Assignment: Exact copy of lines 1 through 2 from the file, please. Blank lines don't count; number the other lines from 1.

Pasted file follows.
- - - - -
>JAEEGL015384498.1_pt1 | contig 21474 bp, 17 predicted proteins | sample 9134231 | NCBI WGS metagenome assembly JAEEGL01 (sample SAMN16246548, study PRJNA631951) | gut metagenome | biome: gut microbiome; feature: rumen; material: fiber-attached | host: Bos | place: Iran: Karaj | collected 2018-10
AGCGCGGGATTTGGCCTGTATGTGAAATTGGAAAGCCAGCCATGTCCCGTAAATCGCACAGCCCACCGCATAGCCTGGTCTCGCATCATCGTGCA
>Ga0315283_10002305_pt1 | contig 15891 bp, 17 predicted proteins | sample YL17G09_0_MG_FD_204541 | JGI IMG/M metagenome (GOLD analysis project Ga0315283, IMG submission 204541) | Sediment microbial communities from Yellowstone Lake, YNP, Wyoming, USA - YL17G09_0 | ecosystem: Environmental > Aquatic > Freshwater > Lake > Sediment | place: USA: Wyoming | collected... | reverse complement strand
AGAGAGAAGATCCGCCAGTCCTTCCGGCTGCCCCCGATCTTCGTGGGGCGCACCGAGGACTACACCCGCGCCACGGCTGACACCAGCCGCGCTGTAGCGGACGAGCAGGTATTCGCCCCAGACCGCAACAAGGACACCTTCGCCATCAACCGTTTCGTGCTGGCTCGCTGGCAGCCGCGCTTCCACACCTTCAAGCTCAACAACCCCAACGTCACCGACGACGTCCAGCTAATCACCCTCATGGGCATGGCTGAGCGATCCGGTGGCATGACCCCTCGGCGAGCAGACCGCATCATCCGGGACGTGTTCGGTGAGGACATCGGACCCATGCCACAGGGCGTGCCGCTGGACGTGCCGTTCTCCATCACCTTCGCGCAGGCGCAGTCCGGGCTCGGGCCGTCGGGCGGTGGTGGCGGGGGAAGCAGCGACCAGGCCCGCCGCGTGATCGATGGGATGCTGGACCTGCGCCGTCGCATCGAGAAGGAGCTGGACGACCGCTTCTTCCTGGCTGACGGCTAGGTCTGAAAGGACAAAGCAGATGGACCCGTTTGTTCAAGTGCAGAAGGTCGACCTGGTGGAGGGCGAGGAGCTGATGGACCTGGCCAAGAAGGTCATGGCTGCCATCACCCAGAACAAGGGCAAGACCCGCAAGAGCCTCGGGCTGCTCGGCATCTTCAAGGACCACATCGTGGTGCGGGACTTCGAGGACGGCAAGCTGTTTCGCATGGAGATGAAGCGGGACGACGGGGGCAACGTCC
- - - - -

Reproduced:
>JAEEGL015384498.1_pt1 | contig 21474 bp, 17 predicted proteins | sample 9134231 | NCBI WGS metagenome assembly JAEEGL01 (sample SAMN16246548, study PRJNA631951) | gut metagenome | biome: gut microbiome; feature: rumen; material: fiber-attached | host: Bos | place: Iran: Karaj | collected 2018-10
AGCGCGGGATTTGGCCTGTATGTGAAATTGGAAAGCCAGCCATGTCCCGTAAATCGCACAGCCCACCGCATAGCCTGGTCTCGCATCATCGTGCA